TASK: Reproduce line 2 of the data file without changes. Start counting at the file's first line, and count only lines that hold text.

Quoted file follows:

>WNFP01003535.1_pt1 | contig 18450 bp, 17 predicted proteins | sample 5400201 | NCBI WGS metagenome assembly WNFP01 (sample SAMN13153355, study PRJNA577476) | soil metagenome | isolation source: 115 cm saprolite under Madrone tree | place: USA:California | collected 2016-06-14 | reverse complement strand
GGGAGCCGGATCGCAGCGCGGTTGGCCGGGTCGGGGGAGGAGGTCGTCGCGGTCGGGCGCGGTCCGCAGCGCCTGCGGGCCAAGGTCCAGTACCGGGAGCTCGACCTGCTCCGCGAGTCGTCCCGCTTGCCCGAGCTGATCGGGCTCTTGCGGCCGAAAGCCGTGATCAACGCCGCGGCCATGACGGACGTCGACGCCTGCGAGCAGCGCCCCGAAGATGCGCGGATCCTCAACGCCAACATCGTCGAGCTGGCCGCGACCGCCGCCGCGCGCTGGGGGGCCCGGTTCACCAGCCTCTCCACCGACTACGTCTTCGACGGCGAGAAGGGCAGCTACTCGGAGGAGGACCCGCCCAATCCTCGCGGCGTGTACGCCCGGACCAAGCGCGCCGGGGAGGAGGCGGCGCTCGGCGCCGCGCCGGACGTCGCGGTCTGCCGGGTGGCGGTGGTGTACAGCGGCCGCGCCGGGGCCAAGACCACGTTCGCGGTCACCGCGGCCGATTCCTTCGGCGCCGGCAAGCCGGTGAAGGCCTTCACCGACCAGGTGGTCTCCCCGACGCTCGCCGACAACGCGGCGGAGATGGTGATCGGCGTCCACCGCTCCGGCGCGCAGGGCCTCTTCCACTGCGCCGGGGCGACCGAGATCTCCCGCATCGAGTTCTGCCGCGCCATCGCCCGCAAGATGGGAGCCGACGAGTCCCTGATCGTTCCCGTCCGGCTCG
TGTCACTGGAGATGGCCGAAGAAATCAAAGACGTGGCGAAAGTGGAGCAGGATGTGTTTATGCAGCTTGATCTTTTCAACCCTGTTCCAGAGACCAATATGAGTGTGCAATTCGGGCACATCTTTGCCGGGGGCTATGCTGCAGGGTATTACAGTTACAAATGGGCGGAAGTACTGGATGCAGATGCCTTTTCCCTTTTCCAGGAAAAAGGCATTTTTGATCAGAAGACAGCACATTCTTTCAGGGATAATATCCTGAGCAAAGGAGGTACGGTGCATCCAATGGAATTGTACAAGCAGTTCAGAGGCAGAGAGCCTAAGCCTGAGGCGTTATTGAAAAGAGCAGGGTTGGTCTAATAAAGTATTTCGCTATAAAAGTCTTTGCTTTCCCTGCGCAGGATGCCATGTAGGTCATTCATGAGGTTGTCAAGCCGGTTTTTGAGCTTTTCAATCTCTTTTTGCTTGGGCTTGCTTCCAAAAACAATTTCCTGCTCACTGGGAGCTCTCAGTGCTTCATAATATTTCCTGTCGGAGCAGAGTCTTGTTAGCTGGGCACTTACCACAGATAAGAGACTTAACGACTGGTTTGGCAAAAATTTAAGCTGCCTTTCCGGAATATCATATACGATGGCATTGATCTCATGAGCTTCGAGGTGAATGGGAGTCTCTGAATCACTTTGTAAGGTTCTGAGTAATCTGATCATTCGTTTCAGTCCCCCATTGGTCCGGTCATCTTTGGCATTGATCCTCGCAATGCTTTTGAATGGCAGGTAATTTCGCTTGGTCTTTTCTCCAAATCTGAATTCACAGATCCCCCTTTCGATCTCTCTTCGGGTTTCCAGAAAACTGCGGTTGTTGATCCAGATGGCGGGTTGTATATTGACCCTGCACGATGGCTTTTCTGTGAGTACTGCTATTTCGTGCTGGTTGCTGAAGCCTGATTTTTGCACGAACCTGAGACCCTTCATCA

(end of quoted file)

GGGAGCCGGATCGCAGCGCGGTTGGCCGGGTCGGGGGAGGAGGTCGTCGCGGTCGGGCGCGGTCCGCAGCGCCTGCGGGCCAAGGTCCAGTACCGGGAGCTCGACCTGCTCCGCGAGTCGTCCCGCTTGCCCGAGCTGATCGGGCTCTTGCGGCCGAAAGCCGTGATCAACGCCGCGGCCATGACGGACGTCGACGCCTGCGAGCAGCGCCCCGAAGATGCGCGGATCCTCAACGCCAACATCGTCGAGCTGGCCGCGACCGCCGCCGCGCGCTGGGGGGCCCGGTTCACCAGCCTCTCCACCGACTACGTCTTCGACGGCGAGAAGGGCAGCTACTCGGAGGAGGACCCGCCCAATCCTCGCGGCGTGTACGCCCGGACCAAGCGCGCCGGGGAGGAGGCGGCGCTCGGCGCCGCGCCGGACGTCGCGGTCTGCCGGGTGGCGGTGGTGTACAGCGGCCGCGCCGGGGCCAAGACCACGTTCGCGGTCACCGCGGCCGATTCCTTCGGCGCCGGCAAGCCGGTGAAGGCCTTCACCGACCAGGTGGTCTCCCCGACGCTCGCCGACAACGCGGCGGAGATGGTGATCGGCGTCCACCGCTCCGGCGCGCAGGGCCTCTTCCACTGCGCCGGGGCGACCGAGATCTCCCGCATCGAGTTCTGCCGCGCCATCGCCCGCAAGATGGGAGCCGACGAGTCCCTGATCGTTCCCGTCCGGCTCG